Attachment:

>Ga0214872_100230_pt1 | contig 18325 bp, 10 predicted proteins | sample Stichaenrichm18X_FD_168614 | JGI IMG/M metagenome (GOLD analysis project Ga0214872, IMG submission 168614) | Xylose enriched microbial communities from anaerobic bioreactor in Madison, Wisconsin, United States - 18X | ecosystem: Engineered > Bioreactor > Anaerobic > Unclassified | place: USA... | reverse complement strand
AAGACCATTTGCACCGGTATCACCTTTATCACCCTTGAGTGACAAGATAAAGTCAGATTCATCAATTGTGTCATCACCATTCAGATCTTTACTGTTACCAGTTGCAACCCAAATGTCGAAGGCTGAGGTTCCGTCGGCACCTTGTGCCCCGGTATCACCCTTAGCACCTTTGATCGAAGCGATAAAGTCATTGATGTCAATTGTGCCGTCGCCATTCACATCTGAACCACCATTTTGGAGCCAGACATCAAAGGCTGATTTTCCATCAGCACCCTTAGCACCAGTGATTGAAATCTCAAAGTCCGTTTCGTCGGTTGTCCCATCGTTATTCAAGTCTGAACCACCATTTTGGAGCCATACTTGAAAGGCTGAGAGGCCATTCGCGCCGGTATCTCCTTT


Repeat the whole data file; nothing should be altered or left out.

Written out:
>Ga0214872_100230_pt1 | contig 18325 bp, 10 predicted proteins | sample Stichaenrichm18X_FD_168614 | JGI IMG/M metagenome (GOLD analysis project Ga0214872, IMG submission 168614) | Xylose enriched microbial communities from anaerobic bioreactor in Madison, Wisconsin, United States - 18X | ecosystem: Engineered > Bioreactor > Anaerobic > Unclassified | place: USA... | reverse complement strand
AAGACCATTTGCACCGGTATCACCTTTATCACCCTTGAGTGACAAGATAAAGTCAGATTCATCAATTGTGTCATCACCATTCAGATCTTTACTGTTACCAGTTGCAACCCAAATGTCGAAGGCTGAGGTTCCGTCGGCACCTTGTGCCCCGGTATCACCCTTAGCACCTTTGATCGAAGCGATAAAGTCATTGATGTCAATTGTGCCGTCGCCATTCACATCTGAACCACCATTTTGGAGCCAGACATCAAAGGCTGATTTTCCATCAGCACCCTTAGCACCAGTGATTGAAATCTCAAAGTCCGTTTCGTCGGTTGTCCCATCGTTATTCAAGTCTGAACCACCATTTTGGAGCCATACTTGAAAGGCTGAGAGGCCATTCGCGCCGGTATCTCCTTT